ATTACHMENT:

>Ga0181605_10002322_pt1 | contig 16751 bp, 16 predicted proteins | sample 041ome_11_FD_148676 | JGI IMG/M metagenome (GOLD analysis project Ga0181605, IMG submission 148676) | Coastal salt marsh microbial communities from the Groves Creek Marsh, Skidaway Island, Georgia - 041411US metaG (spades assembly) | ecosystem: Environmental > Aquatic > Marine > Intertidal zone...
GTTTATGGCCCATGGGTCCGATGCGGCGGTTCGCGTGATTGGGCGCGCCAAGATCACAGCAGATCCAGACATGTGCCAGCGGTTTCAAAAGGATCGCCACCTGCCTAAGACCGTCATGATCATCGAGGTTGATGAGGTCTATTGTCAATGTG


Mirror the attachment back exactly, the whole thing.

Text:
>Ga0181605_10002322_pt1 | contig 16751 bp, 16 predicted proteins | sample 041ome_11_FD_148676 | JGI IMG/M metagenome (GOLD analysis project Ga0181605, IMG submission 148676) | Coastal salt marsh microbial communities from the Groves Creek Marsh, Skidaway Island, Georgia - 041411US metaG (spades assembly) | ecosystem: Environmental > Aquatic > Marine > Intertidal zone...
GTTTATGGCCCATGGGTCCGATGCGGCGGTTCGCGTGATTGGGCGCGCCAAGATCACAGCAGATCCAGACATGTGCCAGCGGTTTCAAAAGGATCGCCACCTGCCTAAGACCGTCATGATCATCGAGGTTGATGAGGTCTATTGTCAATGTG